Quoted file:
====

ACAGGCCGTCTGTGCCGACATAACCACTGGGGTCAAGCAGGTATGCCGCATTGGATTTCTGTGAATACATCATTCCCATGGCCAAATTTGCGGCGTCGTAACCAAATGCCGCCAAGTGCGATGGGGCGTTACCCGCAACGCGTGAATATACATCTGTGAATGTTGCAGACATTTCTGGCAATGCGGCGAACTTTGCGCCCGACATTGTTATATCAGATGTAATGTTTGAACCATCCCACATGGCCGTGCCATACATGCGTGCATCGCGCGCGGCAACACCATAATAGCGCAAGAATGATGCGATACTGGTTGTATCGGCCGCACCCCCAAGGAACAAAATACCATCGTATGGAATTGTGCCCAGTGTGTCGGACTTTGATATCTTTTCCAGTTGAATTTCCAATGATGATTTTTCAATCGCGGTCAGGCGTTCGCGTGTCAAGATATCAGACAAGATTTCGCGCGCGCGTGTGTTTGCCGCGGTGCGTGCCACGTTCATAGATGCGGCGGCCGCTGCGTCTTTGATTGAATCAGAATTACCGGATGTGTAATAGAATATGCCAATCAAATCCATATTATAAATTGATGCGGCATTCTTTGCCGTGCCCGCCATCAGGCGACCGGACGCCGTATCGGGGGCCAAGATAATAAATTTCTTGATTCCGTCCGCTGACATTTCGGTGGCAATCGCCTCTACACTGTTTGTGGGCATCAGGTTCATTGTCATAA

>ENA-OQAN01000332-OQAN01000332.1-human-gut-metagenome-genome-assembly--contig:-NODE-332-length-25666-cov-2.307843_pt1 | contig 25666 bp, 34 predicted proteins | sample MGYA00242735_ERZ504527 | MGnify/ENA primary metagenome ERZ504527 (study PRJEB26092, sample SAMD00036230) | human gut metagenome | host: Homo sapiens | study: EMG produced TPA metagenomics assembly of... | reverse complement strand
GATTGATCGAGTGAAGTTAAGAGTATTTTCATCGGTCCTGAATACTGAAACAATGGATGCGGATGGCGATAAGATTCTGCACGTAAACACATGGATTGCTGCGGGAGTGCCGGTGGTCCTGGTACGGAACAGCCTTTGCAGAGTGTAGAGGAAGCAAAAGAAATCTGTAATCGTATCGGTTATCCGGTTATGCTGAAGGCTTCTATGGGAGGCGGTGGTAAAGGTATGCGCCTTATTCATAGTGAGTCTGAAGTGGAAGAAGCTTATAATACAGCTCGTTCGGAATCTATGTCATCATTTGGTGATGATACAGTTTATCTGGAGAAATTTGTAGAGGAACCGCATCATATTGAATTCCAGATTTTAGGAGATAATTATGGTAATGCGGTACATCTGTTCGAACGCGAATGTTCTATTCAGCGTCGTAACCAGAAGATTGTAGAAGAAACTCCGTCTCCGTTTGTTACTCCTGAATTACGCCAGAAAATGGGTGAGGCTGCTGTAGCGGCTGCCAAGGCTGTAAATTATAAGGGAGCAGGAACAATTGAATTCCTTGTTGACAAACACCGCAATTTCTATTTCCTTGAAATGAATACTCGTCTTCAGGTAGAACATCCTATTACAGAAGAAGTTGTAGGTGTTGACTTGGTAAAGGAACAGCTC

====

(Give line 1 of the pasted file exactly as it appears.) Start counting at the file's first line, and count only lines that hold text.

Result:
ACAGGCCGTCTGTGCCGACATAACCACTGGGGTCAAGCAGGTATGCCGCATTGGATTTCTGTGAATACATCATTCCCATGGCCAAATTTGCGGCGTCGTAACCAAATGCCGCCAAGTGCGATGGGGCGTTACCCGCAACGCGTGAATATACATCTGTGAATGTTGCAGACATTTCTGGCAATGCGGCGAACTTTGCGCCCGACATTGTTATATCAGATGTAATGTTTGAACCATCCCACATGGCCGTGCCATACATGCGTGCATCGCGCGCGGCAACACCATAATAGCGCAAGAATGATGCGATACTGGTTGTATCGGCCGCACCCCCAAGGAACAAAATACCATCGTATGGAATTGTGCCCAGTGTGTCGGACTTTGATATCTTTTCCAGTTGAATTTCCAATGATGATTTTTCAATCGCGGTCAGGCGTTCGCGTGTCAAGATATCAGACAAGATTTCGCGCGCGCGTGTGTTTGCCGCGGTGCGTGCCACGTTCATAGATGCGGCGGCCGCTGCGTCTTTGATTGAATCAGAATTACCGGATGTGTAATAGAATATGCCAATCAAATCCATATTATAAATTGATGCGGCATTCTTTGCCGTGCCCGCCATCAGGCGACCGGACGCCGTATCGGGGGCCAAGATAATAAATTTCTTGATTCCGTCCGCTGACATTTCGGTGGCAATCGCCTCTACACTGTTTGTGGGCATCAGGTTCATTGTCATAA